Calls for transparency in water debate forgetting costs
Who knew there were so many water experts in New Zealand.
It's amazing with the amount of stories, columns, letters, protests and petitions that the country hasn't got its collective heads together and found a solution.
There is a growing argument that farmers should be paying more for the water they use. This isn't new with both Labour and the Green Party calling for the same policy in the last election.
The difference this time round is freshwater is potentially a hot topic for the election.
While no party has officially announced this as policy yet, it's a fair bet it will happen in the coming months.
Lawmakers have to decide what water are they referring to. Is it stored rainwater? Washdown water in a dairy shed? Stock water? Bore water for irrigation or water drawn from a stream or river? Or sprayed out effluent on paddocks? (which is well over 90 per cent water).
Any dairy farmer will tell you that the supposedly 'free' water they use is hardly free. Northland farmer Lyn Webster said in a recent column that maintenance costs for her water system was high in time, money and power. And her farm system is low input on a relatively small scale.
Let's presume any charge will be for water from an irrigation consent used to grow pasture or feed crops.
The costs of on-farm irrigation infrastructure can be in the high six-figure range if pivots are involved. It is a considerable investment for a farmer, taking years to pay off.
What the supporters of water rentals fail to mention is its potential effect on food prices. While farmers and processors can absorb a degree of this charge, the rest will be passed on to consumers.
This will include everything from meat, milk, fruit, vegetables and wine. All of these industries have some producers who use irrigation.
This is not an attack on those supporting a charge: They just need to acknowledge its possible effects down the value chain.
Exactly how much prices will lift is a subject of debate as some of the costs will be absorbed by the farmer and the processor.
Labour Party environment spokesman David Parker said in a column last May that prices would not be unaffected but, disappointingly, didn't explain why.
Any business owner would tell you that if you add an extra cost onto that business, the price of the goods it produces rises.
The prospect of a rental raises other questions. For example, will a farmer who has invested in variable rate irrigation, where sensors are used on a pivot irrigator to determine the exact amount of water needed for the soil, be charged at the same rate as the neighbour who uses a much less efficient system?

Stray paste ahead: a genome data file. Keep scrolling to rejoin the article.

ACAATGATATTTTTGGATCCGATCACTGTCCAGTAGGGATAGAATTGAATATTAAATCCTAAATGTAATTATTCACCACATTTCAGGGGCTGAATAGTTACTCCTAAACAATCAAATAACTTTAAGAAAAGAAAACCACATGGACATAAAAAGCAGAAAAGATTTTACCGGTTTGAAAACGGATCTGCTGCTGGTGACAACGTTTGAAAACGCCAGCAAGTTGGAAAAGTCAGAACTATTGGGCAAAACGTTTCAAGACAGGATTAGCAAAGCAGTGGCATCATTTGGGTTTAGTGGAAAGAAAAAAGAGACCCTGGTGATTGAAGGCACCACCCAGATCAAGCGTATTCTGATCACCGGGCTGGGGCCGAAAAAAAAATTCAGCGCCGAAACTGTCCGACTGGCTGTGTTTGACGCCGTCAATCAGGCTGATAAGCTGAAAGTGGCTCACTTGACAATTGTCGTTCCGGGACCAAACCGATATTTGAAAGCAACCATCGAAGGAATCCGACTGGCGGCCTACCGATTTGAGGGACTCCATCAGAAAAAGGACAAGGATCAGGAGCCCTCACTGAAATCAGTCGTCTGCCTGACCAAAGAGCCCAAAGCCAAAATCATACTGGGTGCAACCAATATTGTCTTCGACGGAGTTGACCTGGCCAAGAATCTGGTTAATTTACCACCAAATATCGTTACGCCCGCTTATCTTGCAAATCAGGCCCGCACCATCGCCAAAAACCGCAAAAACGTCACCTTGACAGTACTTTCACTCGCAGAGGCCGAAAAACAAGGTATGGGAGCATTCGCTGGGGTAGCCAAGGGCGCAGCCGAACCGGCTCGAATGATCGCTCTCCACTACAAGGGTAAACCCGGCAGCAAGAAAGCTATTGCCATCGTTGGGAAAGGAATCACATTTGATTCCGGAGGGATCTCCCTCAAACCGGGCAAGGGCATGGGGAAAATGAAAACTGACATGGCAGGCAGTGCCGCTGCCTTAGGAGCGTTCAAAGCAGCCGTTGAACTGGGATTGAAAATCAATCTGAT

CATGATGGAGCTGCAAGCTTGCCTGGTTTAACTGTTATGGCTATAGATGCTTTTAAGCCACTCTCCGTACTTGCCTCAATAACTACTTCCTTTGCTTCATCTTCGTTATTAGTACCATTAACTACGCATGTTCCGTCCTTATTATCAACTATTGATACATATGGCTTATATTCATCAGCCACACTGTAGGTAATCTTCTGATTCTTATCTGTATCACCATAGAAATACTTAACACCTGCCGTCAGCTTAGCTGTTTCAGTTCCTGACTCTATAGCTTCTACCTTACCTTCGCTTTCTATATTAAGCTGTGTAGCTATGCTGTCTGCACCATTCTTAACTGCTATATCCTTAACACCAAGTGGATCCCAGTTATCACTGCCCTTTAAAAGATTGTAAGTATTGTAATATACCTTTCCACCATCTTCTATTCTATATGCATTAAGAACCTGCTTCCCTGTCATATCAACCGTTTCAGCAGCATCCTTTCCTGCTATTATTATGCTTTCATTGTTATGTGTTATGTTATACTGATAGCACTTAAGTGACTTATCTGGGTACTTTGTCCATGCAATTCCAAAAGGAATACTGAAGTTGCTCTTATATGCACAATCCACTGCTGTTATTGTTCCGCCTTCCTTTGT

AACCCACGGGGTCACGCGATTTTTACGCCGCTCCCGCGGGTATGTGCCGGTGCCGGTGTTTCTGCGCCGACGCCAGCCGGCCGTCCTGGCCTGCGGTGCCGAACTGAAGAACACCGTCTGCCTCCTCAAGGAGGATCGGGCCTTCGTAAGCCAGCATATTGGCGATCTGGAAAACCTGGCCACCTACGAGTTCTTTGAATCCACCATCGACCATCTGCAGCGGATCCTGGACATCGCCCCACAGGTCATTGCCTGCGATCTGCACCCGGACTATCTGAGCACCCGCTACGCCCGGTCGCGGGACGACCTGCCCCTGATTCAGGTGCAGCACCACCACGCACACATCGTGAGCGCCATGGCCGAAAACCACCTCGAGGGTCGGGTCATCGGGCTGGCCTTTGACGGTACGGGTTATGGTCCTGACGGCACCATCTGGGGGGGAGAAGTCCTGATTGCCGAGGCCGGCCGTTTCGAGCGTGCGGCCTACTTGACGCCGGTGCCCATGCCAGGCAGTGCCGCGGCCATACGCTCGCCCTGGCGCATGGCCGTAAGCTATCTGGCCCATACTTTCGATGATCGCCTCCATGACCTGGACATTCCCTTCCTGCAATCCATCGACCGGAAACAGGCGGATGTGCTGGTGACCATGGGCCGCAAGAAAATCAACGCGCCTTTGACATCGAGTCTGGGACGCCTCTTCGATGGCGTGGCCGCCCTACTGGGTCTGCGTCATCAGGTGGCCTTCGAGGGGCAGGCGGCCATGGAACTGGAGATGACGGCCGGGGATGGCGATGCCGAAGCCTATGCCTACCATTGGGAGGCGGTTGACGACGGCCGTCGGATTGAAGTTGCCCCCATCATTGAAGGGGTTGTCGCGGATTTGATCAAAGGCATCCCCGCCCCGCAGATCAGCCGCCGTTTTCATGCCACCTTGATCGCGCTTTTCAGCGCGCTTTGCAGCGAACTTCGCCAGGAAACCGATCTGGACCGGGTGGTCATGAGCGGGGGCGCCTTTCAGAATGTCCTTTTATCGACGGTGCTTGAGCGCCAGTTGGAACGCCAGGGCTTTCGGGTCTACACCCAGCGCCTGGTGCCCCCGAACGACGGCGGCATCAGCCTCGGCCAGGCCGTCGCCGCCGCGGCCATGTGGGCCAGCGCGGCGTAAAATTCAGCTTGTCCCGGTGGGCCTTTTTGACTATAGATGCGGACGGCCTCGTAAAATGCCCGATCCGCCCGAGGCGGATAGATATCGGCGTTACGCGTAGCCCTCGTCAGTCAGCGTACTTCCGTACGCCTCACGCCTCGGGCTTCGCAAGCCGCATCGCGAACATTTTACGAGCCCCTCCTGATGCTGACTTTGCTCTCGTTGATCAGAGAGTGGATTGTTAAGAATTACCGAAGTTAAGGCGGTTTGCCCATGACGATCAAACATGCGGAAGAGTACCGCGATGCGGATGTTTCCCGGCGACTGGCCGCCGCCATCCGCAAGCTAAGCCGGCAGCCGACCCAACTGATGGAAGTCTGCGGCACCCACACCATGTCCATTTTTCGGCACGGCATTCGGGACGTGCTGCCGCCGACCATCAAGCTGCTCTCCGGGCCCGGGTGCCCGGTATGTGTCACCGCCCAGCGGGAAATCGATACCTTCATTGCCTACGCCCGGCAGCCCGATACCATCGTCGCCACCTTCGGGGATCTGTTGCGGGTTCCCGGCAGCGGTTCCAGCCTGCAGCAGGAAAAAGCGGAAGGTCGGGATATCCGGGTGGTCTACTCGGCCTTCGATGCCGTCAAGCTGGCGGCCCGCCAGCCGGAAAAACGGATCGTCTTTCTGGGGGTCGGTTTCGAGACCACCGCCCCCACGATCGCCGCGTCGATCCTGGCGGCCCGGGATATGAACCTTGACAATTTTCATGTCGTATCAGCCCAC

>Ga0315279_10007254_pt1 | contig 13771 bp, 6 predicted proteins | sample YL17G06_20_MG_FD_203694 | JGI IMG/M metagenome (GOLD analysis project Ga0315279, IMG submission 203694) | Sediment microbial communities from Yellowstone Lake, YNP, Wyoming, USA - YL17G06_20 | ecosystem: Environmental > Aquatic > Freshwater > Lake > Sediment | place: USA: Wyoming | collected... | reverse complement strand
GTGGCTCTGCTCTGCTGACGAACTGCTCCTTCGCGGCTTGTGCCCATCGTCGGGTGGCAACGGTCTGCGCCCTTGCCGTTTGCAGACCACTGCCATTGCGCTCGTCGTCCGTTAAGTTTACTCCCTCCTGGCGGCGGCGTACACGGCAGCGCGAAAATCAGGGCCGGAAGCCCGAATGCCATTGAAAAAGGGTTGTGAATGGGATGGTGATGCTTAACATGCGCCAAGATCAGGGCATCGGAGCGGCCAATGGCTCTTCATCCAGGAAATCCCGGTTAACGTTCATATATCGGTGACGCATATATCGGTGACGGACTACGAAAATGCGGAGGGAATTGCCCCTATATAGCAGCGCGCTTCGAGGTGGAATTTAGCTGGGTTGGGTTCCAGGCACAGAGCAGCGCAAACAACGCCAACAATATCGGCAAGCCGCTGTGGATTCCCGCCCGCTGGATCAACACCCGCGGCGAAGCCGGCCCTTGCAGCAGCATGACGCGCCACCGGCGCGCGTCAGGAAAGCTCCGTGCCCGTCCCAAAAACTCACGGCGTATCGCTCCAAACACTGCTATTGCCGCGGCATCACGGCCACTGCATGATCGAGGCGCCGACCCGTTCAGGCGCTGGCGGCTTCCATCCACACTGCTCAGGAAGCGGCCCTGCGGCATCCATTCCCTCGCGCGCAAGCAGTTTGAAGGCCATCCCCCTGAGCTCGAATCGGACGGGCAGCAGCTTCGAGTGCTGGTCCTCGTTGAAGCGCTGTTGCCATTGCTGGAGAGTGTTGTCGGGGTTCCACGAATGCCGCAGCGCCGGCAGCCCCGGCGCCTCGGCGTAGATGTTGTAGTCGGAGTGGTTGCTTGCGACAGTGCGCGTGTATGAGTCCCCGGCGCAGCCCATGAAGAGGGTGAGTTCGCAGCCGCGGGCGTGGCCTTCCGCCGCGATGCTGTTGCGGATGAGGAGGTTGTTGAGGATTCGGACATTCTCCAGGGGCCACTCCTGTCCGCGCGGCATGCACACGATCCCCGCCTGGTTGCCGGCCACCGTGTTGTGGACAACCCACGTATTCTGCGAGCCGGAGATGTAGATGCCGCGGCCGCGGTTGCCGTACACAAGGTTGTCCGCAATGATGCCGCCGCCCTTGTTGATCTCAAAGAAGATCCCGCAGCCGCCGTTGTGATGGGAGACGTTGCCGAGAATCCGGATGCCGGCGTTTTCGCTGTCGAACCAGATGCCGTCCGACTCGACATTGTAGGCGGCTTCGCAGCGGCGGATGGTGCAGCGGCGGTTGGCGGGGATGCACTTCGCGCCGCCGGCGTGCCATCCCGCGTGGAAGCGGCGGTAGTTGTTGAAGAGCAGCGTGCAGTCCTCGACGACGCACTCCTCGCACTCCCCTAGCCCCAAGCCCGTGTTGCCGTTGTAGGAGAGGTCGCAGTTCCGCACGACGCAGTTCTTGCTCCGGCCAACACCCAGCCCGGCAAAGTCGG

What will the tax be used for? Presumably for environmental protection?
If goods are produced by irrigation water, will they be labelled as such in the marketplace, giving consumers the right to choose?
What will this mean for commodities such as milk powder? And what will it do to dairy farmers when the next dip in the volatile milk payout comes, given it will take years for some to pay off the debt incurred from the last crash.
Here's another point to consider: Not every irrigator in places like Canterbury are dairy farmers and a charge could put the financial squeeze on some farmers, most notably grain growers.
In the past, these farmers would intensify to lift their income levels but are unable to now because of new rules around nitrogen limits introduced by the regional council. It could see the cost of producing their grain outweigh their returns.
These plan changes, water rentals and whatever costs come with adding biological emissions into the Emissions Trading Scheme are what potentially lies ahead for New Zealand farmers.
This isn't scaremongering. It's a plea for those backing these policies to present honest budgets explaining how much all of these policies will cost when they are announced including its effect on consumer prices.
If consumers are happy paying a bit extra, then lets look at it, but please do not complain about its unintended consequences.